(Photo credit: Gregory Hesse-Wagner)

We were talking to a friend about how it’s time for grunge to return Just a few hours before False Heads passed through our ears. While personally not crazy about the term, we understood the sentiment. And while False Heads don’t fit squarely into that basket, you would be forgiven for dumping them in there.

With a list of notables who have bestowed praise upon them that includes the likes of Iggy Pop and ex-Ramones manager Danny Fields, you can’t help but think that, whatever genre they fit in, this is the start of something big.

“TwentyNothing” starts it all off. A guitar is packed with jet fuel, and a grimy snarl from Luke Griffiths isn’t far behind. It’s a song that captures a particular feeling and sound that hasn’t necessarily been heard since the early days of the Smashing Pumpkins – yep, we said it. It just comes out swinging with a clear punk attitude and inspiration where it’s them and their crew v. the world.

The next track, “Thick Skin,” sees these sounds teaming up with early surf rock hints. It’s like going to an alternate universe sock hop where you see people in horn-rimmed glasses, but the cardigans have obscure band patches on them. “What a waste, what a waste” could be anything, but have to think it’s directed at the world around them. From there, “Slew” really gets the pit going as it vacillates between a sledgehammer and a steady jog through the park. False Hoods are also a punk band who aren’t afraid to let the music get away from them and strut around a little bit, as evidenced here.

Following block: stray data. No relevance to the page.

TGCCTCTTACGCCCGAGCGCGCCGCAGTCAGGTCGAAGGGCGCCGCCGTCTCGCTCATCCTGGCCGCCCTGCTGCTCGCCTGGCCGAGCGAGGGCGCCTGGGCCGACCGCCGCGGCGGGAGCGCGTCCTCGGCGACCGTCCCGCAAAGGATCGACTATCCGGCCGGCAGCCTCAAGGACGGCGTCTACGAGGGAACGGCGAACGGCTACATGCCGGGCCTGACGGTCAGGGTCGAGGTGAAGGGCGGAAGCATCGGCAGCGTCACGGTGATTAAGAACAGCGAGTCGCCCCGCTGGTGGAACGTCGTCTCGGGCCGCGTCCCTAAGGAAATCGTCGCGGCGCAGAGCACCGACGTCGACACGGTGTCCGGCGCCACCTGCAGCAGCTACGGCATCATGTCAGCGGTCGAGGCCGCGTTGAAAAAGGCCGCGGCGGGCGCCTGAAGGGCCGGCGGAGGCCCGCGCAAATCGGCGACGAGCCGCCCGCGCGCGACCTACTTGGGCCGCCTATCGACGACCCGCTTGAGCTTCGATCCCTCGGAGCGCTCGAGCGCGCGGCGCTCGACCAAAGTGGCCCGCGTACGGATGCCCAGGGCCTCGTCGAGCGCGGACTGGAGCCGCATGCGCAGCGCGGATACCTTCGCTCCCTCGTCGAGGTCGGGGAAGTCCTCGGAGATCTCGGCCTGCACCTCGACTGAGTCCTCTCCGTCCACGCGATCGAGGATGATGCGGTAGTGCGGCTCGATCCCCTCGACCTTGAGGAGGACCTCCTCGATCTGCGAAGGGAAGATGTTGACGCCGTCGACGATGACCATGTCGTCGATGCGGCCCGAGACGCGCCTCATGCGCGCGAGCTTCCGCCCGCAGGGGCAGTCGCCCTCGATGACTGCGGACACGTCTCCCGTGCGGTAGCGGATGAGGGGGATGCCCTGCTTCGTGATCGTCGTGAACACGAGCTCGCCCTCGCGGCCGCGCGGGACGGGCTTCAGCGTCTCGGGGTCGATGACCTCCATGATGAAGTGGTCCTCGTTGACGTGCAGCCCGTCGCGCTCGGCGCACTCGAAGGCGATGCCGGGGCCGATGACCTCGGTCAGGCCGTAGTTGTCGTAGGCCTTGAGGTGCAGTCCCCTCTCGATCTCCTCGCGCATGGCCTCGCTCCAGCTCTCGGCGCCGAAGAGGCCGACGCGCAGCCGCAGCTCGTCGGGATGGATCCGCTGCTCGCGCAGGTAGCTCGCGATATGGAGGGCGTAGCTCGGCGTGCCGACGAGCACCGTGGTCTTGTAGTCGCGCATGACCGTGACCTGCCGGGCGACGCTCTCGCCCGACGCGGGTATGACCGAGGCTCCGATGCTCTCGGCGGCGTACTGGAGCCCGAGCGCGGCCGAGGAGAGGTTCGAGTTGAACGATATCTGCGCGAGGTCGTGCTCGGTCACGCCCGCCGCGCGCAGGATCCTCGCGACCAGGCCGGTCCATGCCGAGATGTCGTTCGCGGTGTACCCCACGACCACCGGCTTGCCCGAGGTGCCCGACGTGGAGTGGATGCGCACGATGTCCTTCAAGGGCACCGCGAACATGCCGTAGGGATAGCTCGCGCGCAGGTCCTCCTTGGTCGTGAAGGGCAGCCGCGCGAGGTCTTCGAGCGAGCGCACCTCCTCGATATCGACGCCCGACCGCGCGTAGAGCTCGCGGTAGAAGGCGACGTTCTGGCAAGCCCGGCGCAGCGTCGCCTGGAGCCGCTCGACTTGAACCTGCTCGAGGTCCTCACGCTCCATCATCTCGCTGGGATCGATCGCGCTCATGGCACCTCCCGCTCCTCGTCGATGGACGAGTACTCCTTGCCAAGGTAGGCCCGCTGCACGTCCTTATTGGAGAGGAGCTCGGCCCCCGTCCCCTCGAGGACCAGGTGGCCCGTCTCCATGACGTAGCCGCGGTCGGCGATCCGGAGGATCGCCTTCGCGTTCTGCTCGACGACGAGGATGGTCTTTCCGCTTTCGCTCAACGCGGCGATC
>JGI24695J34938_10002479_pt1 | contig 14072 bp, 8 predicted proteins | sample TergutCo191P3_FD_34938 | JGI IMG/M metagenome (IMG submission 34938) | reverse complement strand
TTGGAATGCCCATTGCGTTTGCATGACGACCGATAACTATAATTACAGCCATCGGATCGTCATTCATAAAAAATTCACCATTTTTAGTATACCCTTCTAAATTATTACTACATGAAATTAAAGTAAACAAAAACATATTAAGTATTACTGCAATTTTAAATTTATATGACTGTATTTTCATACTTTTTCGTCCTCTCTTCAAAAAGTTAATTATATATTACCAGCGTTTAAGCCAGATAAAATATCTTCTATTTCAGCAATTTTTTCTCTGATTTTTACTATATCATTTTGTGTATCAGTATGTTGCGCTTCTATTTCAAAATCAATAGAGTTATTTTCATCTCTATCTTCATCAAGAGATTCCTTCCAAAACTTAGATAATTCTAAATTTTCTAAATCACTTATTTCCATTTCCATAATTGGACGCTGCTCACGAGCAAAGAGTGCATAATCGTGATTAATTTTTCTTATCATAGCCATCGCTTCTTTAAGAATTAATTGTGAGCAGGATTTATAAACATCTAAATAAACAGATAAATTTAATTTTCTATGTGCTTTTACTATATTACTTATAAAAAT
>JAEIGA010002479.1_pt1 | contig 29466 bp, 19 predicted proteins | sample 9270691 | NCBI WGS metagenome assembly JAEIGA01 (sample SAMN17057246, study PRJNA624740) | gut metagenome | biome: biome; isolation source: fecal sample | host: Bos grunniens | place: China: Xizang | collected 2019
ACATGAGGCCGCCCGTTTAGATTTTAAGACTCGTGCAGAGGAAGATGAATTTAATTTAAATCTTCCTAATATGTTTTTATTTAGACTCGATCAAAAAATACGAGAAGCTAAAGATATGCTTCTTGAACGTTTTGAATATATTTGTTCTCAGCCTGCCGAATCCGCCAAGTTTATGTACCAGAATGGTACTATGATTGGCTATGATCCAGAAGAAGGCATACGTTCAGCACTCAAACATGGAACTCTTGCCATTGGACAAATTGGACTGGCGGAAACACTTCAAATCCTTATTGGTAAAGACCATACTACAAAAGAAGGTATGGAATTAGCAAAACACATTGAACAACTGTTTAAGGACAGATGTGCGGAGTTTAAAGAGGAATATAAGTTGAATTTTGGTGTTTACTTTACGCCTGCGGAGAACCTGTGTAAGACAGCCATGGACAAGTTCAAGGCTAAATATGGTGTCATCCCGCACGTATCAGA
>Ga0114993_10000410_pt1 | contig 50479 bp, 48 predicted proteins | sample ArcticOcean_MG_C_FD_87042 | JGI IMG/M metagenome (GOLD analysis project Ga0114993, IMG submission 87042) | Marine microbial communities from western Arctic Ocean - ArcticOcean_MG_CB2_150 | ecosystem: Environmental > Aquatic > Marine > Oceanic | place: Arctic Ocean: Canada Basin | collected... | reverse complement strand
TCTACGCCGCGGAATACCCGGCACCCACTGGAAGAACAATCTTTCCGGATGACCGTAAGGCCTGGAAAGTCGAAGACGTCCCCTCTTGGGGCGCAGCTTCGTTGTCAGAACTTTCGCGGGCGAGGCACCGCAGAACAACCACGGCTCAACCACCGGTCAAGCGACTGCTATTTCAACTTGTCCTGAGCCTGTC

A white-knuckled, ass kicking ripper is up next in “Weigh In.” You better make sure you have everything it takes to prevent them from moving forward because they’re putting up a fight. But as quickly as it dashes through, it heads out, leaving “Comfort Consumption” in its wake. It’s a track that shows the versatility of the band, a band that isn’t going to just bang it out on every song. Ghosts in many forms are addressed as the world around them becomes unrecognizable. It’s a patient track from a trio who seem to know they have a good bit of time ahead of them.

Gutter Press is streaming on Spotify, or you can pick up a copy from Pledge Music. Either way, get it in your ears.